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dissociation curve of real time pcr products

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#1 candyass



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Posted 02 April 2004 - 07:11 AM

hi guys, i was doing this real time pcr job, in order to determine the regulation of gene expression of mutant and wild type mouse liver cell by the different expression level of the mutant and wild type dna.
from the dissociation curve that i got from the results session, i actually manage to get 2 peaks instead of one. this means that there are 2 types of molecule which dissociate at different temperature, which is an error.
i was wondering if any of you guys know the possible explanation to this? what exactly is the error that i have commited?

#2 ros



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Posted 04 April 2004 - 04:37 PM

i get this with some primer sets as well. have you tried running your samples out on a gel? which samples are they that you have the unexpected product in? i find that it's usually my negative reverse transcriptase samples (but sometimes in all my samples) that have these bands in them. This is because when there's no cDNA around the primers can form primer dimers, which then fluoresce when using dyes like Sybr green (is this what you use?)

i find that optimising the primer concentrations sometimes helps. just try adding less primer? or maybe design new primers with low secondary structures, etc.

but if this is what's causing the problem, then it shouldnt affect your results too much. mainly because primer dimers only usually appear in later stages of the PCR - there's usually not enough of then to fluoresce above background until you've done heaps of cycles. so they shouldnt affect your C(t) reading.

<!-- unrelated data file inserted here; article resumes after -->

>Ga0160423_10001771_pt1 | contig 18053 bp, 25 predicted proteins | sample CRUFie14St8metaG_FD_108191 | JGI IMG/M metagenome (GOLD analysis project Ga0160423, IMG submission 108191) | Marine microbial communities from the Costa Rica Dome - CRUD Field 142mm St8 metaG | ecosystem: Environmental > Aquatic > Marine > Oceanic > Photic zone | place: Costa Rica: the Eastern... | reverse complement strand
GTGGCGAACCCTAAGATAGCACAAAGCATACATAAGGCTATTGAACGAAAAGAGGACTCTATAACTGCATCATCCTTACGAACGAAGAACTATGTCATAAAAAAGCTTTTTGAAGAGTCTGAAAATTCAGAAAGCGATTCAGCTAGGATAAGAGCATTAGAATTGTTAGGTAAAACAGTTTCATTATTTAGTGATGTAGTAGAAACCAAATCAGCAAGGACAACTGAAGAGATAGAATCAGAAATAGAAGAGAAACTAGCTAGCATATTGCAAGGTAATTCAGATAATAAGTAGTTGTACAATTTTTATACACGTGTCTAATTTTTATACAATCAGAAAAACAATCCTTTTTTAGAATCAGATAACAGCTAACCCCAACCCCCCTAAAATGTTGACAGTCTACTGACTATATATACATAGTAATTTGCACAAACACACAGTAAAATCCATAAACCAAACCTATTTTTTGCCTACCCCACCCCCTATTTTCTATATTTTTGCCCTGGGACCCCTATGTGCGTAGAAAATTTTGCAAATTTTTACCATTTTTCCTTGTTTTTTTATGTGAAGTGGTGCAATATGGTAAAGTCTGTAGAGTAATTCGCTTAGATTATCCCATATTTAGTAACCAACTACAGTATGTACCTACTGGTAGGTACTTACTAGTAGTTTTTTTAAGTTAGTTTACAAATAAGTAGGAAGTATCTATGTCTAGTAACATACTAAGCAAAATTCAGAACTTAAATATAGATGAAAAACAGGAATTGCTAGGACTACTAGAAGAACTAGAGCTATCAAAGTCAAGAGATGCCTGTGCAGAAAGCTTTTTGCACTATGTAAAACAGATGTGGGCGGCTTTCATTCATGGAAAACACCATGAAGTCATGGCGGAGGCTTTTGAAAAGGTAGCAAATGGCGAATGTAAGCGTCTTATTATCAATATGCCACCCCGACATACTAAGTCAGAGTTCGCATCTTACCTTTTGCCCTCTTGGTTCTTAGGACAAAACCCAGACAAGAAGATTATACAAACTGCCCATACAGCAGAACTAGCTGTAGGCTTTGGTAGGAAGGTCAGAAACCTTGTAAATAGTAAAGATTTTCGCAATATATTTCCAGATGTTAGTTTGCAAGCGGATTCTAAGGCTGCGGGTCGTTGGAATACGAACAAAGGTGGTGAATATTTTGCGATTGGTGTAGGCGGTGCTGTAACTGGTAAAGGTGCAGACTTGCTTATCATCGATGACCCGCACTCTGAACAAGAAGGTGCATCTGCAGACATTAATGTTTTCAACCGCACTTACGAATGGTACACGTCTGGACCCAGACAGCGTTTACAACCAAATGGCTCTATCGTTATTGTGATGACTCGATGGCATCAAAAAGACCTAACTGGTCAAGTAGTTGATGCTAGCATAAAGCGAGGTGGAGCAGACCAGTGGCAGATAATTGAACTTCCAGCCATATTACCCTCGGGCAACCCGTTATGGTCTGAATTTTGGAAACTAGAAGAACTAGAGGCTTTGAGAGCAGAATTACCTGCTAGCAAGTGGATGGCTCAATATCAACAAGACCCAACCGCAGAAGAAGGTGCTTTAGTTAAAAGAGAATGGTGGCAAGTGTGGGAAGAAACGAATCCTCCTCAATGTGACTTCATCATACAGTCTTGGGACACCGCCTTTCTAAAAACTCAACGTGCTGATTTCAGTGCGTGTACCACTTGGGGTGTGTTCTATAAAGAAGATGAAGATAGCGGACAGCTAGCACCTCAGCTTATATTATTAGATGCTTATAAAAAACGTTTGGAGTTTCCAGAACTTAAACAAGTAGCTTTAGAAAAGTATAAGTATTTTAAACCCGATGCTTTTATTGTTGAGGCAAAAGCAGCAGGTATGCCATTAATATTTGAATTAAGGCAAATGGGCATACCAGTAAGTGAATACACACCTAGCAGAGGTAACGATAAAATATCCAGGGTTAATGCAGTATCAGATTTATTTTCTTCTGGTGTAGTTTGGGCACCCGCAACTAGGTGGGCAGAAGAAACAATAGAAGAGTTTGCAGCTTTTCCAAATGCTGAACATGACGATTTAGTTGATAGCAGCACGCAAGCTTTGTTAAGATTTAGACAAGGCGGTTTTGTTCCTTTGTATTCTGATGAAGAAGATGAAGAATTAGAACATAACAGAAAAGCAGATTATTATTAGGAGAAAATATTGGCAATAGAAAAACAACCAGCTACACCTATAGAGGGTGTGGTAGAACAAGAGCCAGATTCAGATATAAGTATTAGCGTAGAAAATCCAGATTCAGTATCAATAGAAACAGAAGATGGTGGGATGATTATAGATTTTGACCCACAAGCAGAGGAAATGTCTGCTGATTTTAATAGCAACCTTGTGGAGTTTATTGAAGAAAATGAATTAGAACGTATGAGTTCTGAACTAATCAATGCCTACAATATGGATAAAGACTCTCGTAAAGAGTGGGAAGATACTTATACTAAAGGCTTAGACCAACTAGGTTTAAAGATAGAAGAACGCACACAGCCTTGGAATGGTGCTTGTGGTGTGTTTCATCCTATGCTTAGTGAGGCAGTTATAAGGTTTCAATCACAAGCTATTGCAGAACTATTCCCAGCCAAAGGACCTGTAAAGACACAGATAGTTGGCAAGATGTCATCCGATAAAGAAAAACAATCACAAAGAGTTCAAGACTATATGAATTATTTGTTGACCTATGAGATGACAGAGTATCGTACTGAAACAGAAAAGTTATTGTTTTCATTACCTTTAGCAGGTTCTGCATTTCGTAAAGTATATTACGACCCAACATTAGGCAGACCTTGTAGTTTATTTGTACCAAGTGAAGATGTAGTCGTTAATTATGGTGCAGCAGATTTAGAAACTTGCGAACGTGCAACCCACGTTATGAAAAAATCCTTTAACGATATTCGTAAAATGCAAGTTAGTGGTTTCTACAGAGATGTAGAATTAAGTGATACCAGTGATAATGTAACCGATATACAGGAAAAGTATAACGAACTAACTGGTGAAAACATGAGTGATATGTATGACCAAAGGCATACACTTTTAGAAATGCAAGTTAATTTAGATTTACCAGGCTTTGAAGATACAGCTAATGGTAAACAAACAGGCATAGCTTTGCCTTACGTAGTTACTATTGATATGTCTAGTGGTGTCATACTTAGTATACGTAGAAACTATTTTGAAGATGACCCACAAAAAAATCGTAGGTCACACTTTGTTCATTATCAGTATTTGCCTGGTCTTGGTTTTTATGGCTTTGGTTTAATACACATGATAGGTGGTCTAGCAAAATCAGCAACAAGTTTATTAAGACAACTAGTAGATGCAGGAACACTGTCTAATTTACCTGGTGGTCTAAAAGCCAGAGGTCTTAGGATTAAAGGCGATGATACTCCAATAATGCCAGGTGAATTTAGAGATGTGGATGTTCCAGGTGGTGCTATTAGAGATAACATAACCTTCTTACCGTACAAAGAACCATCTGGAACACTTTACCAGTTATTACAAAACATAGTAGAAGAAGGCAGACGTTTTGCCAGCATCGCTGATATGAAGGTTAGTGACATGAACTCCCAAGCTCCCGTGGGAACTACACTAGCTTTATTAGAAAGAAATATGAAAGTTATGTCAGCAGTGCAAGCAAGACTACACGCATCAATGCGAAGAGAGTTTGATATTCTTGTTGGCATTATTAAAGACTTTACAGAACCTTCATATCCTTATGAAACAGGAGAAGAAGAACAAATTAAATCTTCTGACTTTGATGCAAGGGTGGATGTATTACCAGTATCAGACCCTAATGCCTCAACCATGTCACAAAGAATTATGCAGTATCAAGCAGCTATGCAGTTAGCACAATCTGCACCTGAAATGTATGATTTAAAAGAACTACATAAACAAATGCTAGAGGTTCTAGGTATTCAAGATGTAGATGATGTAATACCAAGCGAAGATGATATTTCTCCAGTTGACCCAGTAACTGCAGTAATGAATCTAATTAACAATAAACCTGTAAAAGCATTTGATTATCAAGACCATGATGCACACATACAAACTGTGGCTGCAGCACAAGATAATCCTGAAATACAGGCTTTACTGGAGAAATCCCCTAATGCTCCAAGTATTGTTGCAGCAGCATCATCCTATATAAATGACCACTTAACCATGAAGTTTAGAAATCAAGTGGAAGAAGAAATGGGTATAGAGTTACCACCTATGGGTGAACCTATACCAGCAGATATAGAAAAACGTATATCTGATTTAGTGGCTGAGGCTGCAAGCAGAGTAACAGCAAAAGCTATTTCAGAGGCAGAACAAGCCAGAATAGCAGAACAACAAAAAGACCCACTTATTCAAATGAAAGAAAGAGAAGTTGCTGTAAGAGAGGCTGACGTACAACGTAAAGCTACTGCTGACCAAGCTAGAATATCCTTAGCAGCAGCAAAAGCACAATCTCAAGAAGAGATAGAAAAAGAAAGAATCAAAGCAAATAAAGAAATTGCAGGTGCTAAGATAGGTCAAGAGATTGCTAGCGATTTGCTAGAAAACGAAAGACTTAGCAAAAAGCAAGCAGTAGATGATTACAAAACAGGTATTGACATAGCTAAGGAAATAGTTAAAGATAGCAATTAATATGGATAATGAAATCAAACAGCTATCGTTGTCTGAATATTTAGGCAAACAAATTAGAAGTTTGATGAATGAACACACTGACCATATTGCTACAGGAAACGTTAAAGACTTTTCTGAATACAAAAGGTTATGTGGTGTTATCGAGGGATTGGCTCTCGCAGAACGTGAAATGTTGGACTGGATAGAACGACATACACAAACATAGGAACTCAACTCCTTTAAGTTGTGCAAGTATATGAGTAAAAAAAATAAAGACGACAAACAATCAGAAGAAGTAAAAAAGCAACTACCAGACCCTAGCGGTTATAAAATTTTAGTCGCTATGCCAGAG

hope this helps :rolleyes:

#3 aimikins



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Posted 27 August 2004 - 01:39 PM


I hate to be a PIA, but I disagree with the last part of Ros' answer. If your second peak in the dissociation curve is very large at all (note derivative value and compare to regular expected amplicon peak) then it is NOT showing up too late in the cycles to make a difference in your results. I agree that optimizing primer concentration, in particular trying lower amounts of primers (think a range of 50 to 500 nM) is a great way to solve this problem. I have also found that too little template gives the same result. If your added template amount is too low, or if the gene of interest is expressed at an extremely low rate in comparison with your endogenous reference, then the primer-dimer formation reaction can actually compete with the amplification reaction and this is what you will see.

Good luck!! I hope you are able to get rid of your extra peaks... :D
"it is a miracle that curiosity survives formal education" -A.E.

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